Tremendous run. Perfectly-timed pass. If he keeps doing that, the Timbers will wind up getting their money’s worth from Melano.

At the end of the day the Timbers walked away the more aggrieved side after a 0-0 draw at league-leading Colorado despite no Valeri, no Ridgewell, and a relatively ho-hum Nagbe. And they did it getting big contributions from players (to say nothing of the defensive unit as a whole) that have been noticeably absent for much of the season.

So you’ll have to forgive me if it’s hard to choose just one performance to be excited about.

2. Should we be mad at Fanendo Adi for not passing to Melano on his first-half breakaway?

Nah, not really. Let’s have a look at the play:

The first thing that must be said is it was nothing short of spectacular from Adi to bring down the long ball, eliminate two Rapids defenders, and earn the one-v-one with Howard.

But that last point is really the point: Adi earned himself a one-v-one with the goalkeeper from a promising angle. Although going square to Melano would’ve put the Timbers in prime goalscoring position, Adi himself was in prime goalscoring position. Given the angle that gave Adi plenty of goal to look at and the fact that Howard didn’t have Adi closed down, that’s a chance that Adi converts much more often than not.

And when the team’s leading goalscorer (and one of the top goalscorers in MLS) is in a prime goalscoring position, you have to be able to forgive him when his first instinct is to go toward goal.

So, even if it’s easy to blame Adi for not setting up Melano in hindsight, the reality is Adi did exactly what a coach wants his dominant number nine to do. It just didn’t quite work out this time.

3. Now can we talk about the Timbers turning a corner?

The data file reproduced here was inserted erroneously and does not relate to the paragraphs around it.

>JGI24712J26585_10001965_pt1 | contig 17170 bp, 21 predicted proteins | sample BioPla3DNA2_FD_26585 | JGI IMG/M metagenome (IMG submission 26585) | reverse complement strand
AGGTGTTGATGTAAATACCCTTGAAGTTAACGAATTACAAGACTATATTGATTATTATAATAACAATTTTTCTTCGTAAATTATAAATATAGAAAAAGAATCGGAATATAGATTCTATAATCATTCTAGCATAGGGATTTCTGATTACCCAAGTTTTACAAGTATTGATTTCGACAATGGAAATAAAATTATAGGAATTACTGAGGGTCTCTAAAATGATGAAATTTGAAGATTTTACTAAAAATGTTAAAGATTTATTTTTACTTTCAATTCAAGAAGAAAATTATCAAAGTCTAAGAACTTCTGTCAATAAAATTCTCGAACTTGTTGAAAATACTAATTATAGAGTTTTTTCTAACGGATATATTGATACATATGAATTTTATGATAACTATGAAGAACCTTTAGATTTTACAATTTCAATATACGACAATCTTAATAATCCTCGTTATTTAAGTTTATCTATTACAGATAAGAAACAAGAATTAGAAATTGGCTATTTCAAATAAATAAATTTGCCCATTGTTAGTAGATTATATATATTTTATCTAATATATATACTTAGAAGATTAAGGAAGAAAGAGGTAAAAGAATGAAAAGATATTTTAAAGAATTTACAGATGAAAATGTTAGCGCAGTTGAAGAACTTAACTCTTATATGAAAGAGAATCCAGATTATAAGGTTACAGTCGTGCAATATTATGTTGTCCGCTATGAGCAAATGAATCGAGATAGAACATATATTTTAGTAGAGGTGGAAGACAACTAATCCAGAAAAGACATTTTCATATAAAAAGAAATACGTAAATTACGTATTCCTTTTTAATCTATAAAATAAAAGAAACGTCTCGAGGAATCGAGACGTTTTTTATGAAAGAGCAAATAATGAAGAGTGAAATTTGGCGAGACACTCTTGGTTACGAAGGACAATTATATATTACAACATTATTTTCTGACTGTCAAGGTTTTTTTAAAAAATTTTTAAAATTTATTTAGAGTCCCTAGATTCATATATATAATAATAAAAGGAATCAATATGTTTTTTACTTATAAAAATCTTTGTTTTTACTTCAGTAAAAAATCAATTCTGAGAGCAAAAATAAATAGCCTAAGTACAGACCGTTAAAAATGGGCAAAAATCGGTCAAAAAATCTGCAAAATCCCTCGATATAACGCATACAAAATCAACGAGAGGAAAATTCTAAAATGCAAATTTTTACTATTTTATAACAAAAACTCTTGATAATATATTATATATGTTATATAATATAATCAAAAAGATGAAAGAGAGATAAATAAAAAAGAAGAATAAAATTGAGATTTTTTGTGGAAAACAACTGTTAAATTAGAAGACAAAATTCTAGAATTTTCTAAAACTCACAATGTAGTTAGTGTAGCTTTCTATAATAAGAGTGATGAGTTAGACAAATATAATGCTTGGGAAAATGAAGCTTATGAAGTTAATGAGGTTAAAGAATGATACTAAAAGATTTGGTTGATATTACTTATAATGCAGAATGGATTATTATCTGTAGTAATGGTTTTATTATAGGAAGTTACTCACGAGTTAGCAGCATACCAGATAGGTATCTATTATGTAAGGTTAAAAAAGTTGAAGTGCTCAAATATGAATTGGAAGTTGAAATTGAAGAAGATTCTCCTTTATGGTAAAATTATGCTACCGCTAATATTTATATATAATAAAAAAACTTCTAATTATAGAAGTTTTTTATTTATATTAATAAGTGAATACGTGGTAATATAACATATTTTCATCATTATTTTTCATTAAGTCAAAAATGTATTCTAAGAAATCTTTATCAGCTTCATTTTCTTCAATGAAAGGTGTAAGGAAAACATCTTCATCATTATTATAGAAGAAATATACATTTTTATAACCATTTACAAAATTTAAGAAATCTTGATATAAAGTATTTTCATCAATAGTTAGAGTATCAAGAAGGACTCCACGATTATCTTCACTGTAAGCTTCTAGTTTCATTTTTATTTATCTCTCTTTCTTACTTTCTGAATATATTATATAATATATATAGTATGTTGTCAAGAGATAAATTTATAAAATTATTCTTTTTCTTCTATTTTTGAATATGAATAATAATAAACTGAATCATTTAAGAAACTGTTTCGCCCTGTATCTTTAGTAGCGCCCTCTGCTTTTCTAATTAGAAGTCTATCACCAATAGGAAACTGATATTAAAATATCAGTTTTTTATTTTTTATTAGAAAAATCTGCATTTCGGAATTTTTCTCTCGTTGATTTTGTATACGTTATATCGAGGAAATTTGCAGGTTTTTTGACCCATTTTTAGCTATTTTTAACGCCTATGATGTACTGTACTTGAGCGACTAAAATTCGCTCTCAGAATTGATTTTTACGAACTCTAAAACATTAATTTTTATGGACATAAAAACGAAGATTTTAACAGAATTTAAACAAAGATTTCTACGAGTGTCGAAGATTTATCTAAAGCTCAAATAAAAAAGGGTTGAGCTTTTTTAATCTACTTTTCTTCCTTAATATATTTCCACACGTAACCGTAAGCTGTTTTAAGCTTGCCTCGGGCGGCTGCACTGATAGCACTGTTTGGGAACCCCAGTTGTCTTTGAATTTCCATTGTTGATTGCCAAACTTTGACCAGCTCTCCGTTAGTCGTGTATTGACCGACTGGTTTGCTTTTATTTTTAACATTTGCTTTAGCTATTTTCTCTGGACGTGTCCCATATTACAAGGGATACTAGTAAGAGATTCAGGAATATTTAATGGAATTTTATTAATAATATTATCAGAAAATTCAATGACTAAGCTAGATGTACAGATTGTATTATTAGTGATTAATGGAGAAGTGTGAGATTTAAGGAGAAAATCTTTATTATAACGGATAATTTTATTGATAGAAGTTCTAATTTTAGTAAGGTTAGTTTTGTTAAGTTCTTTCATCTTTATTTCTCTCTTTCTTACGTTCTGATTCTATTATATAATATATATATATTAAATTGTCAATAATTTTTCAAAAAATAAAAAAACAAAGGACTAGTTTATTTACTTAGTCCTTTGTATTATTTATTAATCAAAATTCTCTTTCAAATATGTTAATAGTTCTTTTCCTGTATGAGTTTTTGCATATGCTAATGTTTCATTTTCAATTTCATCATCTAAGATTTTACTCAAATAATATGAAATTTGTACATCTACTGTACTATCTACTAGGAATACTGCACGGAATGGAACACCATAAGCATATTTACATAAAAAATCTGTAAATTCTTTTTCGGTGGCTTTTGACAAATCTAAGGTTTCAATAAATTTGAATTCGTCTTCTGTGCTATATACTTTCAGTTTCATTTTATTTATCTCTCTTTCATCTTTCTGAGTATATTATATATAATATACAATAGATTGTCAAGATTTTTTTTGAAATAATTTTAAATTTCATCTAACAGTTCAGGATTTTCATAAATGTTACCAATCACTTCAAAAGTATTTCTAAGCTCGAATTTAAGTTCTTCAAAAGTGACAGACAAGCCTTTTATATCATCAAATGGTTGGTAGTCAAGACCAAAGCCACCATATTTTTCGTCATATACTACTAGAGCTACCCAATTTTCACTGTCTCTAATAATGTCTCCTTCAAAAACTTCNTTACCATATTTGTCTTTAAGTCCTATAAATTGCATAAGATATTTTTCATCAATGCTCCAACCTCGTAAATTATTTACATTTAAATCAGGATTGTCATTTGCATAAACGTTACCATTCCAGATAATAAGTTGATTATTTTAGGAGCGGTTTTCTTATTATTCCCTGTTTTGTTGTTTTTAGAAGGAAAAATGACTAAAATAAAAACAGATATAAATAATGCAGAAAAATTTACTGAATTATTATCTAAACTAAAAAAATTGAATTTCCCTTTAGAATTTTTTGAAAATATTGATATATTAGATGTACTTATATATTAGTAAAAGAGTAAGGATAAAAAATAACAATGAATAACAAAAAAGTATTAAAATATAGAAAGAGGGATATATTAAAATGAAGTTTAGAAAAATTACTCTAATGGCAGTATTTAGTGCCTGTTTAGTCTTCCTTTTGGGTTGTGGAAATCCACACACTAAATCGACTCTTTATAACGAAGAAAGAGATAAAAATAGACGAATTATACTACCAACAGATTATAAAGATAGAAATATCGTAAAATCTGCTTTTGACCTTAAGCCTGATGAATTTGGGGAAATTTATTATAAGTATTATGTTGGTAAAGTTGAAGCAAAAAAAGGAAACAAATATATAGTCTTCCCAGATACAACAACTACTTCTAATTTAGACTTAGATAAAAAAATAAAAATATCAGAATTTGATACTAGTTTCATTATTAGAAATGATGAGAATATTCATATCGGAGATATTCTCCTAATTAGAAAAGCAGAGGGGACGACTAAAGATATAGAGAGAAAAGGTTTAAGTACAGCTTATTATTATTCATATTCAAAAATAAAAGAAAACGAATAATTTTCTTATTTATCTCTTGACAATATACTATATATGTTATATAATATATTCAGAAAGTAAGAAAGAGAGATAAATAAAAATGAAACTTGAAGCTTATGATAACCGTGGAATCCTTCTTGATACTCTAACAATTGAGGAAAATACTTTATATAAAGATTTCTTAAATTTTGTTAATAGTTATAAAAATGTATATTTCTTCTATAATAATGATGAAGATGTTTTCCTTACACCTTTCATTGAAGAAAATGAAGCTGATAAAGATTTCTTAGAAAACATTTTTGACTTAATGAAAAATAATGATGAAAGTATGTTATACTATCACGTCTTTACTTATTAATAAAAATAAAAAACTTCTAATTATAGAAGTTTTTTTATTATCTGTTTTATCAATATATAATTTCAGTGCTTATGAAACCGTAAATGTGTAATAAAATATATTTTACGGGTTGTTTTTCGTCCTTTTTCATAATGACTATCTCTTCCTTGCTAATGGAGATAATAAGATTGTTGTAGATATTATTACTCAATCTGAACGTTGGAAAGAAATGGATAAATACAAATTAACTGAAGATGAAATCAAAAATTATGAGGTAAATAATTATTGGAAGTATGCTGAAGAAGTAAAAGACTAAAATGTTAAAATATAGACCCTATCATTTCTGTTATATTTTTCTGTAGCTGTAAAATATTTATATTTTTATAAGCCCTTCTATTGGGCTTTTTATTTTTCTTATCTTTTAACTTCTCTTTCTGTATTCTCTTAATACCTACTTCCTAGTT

Well, the Timbers are unbeaten in six and they have conceded a respectable, but not-quite-excellent seven goals during that stretch. Without a doubt Monday was the Timbers’ best defensive performance on the road this season, and after the Timbers failed to keep a clean sheet in any of their first 14 games, it’s Portland’s second shutout in four games.

So there are signs that the team is starting to get things put back together on the defensive side of the ball. And with the Timbers' goalscoring prowess, the Timbers only need to put things together on defense in order to become very dangerous over the course of the second half of the MLS season.

That said, the sample size is still a little bit small, and the Timbers have still conceded multiple goals in three of the six games during their recent run of results. So it’s probably still too early to confidently conclude the Timbers have turned into the contenders that we expected them to be coming into the season.

But the Timbers’ recent run is an undeniable sign of progress. And with a July full of games against teams in and around the playoff picture, it’s a good time for the Timbers to at least be looking like they're rounding into form.